Founders of the new CityWide Resident Council here say their purpose is to band together residents of public housing and those with Section 8 vouchers to advocate for support of public housing, and to keep abreast of future plans to demolish aging housing projects — the council's main concern.
That's a fair goal. Scarcity of affordable housing is a rising issue. Public funding at the federal and state levels for new public housing projects has declined markedly over the past decade, and public awareness and participation in CHA policies could prove pivotal in future housing decisions.
Still, the premise for forming the council is somewhat narrow and duplicative. The CHA, following federal HUD rules, already offers plenty of opportunity for resident advocacy, and actively urges residents' participation. It has a standing Residents Advisory Board, with members elected by public housing residents, and it encourages creation or maintenance of similar boards at each housing project. Indeed, if the latter are done under HUD guidelines, these boards can get $25 a year per unit to nurture community-building activities.
The problem is not lack of a platform for residents to express their views and or to keep abreast of the CHA's annual and long-term plans. Rather, it's a lack of ample participation in these boards, and in general attendance, that needs a remedy. CHA Executive Director Betsy McCright, for example, regularly holds RAB meetings -- open to all residents -- before each open, monthly CHA board meeting. She holds an additional series of meetings to discuss what should or must be included in the CHA's required annual plan before it's submitted to HUD.
The CityWide Resident Council's current concern suggests that information about future housing plans -- and the potential sale or demolition of the College Hill Courts and East Lake Courts next year or in the next several years -- hasn't been well shared. But that's not so. Those possibilities have been cited on tentative sale or demolition lists in the CHA's annual reports for several years because the agency is required to cite the financial and maintenance prospects for its housing units. Its reports, based partly on resident participation and discussions in RAB meetings, have regularly noted that without new funding for rehabilitation of these projects, they may be sold or demolished.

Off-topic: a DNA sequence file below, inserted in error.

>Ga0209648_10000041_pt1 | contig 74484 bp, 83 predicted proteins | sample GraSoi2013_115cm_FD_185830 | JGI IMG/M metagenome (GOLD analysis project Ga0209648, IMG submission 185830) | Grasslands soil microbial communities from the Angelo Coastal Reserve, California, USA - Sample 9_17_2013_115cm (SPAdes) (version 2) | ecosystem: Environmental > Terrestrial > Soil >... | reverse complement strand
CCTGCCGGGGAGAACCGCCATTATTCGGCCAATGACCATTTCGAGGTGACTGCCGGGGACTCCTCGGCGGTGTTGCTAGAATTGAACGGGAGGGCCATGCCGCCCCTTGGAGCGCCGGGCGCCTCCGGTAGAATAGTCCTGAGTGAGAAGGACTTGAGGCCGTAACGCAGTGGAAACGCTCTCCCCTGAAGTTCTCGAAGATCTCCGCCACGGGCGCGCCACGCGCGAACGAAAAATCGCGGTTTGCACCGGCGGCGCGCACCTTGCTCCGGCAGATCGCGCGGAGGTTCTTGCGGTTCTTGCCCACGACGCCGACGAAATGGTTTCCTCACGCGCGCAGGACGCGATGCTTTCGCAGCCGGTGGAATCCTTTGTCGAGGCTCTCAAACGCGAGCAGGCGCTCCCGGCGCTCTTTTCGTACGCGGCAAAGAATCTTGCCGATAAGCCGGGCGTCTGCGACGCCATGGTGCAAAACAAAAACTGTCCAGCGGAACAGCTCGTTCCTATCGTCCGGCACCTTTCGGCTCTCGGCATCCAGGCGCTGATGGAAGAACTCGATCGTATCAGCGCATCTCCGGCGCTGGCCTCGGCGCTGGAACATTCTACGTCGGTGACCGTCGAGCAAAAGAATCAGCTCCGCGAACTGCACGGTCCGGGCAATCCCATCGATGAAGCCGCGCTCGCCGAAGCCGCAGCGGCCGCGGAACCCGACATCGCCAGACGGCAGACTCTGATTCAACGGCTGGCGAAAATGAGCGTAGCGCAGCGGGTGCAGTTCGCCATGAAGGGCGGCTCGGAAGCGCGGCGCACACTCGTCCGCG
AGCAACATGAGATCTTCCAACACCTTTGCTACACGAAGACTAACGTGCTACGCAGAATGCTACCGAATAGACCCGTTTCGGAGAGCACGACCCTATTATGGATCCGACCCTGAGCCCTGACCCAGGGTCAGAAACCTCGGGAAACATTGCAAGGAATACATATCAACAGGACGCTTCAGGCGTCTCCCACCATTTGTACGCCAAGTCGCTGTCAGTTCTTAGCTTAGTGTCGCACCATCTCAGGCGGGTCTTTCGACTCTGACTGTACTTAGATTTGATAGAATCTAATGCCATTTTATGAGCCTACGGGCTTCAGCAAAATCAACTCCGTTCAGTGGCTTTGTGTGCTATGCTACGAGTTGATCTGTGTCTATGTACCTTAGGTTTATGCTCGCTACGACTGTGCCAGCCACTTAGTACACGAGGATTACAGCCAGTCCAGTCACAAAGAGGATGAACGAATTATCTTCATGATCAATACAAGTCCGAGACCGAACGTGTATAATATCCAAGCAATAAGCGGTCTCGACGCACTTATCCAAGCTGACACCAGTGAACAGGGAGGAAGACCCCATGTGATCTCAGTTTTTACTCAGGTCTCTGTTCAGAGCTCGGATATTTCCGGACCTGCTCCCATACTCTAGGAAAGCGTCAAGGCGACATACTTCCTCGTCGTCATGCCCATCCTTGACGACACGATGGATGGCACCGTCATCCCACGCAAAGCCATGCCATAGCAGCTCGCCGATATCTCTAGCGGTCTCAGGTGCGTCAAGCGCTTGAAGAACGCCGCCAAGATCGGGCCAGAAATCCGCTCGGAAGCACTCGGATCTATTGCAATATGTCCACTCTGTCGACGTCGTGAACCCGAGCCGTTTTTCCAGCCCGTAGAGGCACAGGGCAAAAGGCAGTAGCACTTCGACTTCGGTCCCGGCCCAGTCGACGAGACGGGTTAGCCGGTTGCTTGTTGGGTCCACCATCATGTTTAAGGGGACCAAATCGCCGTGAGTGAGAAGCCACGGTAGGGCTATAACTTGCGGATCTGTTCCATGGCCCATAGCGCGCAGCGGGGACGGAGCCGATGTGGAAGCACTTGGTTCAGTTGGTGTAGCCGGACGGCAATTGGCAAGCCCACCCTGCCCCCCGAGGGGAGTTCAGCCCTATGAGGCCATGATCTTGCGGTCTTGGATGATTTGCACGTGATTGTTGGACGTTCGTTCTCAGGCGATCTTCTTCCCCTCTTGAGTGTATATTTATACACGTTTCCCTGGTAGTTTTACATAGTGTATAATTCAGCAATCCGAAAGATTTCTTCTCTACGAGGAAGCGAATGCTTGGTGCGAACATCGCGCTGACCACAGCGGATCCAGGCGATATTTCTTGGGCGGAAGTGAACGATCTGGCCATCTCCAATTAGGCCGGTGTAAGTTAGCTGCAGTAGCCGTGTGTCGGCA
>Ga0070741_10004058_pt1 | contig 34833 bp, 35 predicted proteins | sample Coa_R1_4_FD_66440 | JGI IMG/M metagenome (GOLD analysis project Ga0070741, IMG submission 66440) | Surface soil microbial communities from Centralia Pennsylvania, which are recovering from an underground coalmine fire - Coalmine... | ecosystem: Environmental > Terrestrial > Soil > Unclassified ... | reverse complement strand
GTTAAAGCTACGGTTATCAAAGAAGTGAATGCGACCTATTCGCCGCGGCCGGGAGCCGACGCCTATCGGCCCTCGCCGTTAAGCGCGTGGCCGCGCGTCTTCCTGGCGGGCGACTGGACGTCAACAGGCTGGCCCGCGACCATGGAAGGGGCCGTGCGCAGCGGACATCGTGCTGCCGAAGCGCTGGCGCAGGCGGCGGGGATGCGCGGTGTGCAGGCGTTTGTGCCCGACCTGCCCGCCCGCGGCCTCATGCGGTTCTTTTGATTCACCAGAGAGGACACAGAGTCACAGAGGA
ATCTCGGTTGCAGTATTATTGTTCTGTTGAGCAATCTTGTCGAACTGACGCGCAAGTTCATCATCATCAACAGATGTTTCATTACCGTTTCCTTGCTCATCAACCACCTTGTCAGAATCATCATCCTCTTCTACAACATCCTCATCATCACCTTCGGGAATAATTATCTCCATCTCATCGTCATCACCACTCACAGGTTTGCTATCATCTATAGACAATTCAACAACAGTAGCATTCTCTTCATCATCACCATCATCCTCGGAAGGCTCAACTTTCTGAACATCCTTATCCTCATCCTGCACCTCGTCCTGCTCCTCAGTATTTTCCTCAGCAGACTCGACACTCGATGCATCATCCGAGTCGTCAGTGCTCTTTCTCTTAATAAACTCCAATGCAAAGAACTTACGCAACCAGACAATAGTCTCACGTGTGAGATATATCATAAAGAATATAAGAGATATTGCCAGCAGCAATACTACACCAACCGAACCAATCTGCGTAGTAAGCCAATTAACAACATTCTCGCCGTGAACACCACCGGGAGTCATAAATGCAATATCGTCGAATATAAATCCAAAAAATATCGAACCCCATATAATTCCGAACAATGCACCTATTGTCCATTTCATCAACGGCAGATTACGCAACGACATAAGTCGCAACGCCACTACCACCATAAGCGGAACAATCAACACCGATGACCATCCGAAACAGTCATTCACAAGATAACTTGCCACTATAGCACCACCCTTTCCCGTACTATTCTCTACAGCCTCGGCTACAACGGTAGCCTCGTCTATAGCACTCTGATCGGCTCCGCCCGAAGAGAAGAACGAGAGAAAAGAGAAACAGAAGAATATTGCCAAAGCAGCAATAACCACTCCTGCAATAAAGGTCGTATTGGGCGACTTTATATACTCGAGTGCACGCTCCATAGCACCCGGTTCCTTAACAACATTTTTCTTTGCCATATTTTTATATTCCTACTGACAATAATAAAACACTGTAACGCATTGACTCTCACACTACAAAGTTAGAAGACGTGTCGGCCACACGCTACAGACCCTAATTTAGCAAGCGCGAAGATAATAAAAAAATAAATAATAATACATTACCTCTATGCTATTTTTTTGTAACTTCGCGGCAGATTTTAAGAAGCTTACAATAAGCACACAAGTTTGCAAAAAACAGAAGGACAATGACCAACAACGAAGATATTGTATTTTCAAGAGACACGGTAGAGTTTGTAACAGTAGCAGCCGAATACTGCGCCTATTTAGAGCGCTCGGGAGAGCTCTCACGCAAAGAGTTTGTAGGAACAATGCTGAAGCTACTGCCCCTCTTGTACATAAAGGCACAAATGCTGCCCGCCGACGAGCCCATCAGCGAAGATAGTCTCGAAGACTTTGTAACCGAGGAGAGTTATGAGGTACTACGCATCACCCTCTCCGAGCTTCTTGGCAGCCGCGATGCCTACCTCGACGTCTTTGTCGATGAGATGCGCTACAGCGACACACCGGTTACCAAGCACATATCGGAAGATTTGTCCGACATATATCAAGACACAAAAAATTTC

Indeed, the listing of endangered units is a rule that often leads to replacement funding from several sources. For example, because the CHA listed the potential demolition of the old 50-unit Steiner apartments on North Chamberlain in East Chattanooga, it was able to secure investor-tax credits for developers, along with other state and federal grants, to replace the Steiner units with the new 48-unit Maple Townhomes. Similarly, through its listing of the old Fairmount units in North Chattanooga several years ago as a candidate for remodeling or demolition, the CHA was invited to apply for a federal stimulus fund which largely funded the demolition and replacement of the Fairmount project with new townhomes.
The demolition of the old, multistory Spencer J. McCallie homes in Alton Park in 2001-2003 paved the way for the new HOPE VI townhouse development there. Though the latter didn't match the former number of units, it improved the quality of the housing stock.
More objective information about public housing, as well, shows that the wait-list of 5,000 applicants for Section 8 vouchers, which subsidize recipients' rent payments in the city's private housing/rental stock, can be misleading: It doesn't mean that 5,000 families are virtually homeless. Many of the applicants already are in public housing projects, and have applied for Section 8 aid in order to leave project housing. When or if they get Section 8 vouchers, some of the shifts would make public housing available for the 1,814 waiting for those spaces.
This doesn't mean there isn't a lack of available or affordable public housing in Chattanooga. But it does illustrate that the dynamics of public housing is more complex than the numbers alone suggest.
The new CityWide Housing Council would do well to build a partnership with the CHA and work to energize resident participation in improving public housing units and their quality of life and safety. It could help immediately in these goals by organizing on-site programs for childcare and extended education aid for children and their mothers, who constitute about 90 percent of the single-parent households in public housing in the projects.
Schools that mainly serve low-income urban families and students from public housing are often labeled as "failing", simply because the learning environment away from school doesn't support education. There's an evident need for more advocates to reverse this dynamic in public housing: It is unarguably the most important single factor in improving public housing, and the rise out of it.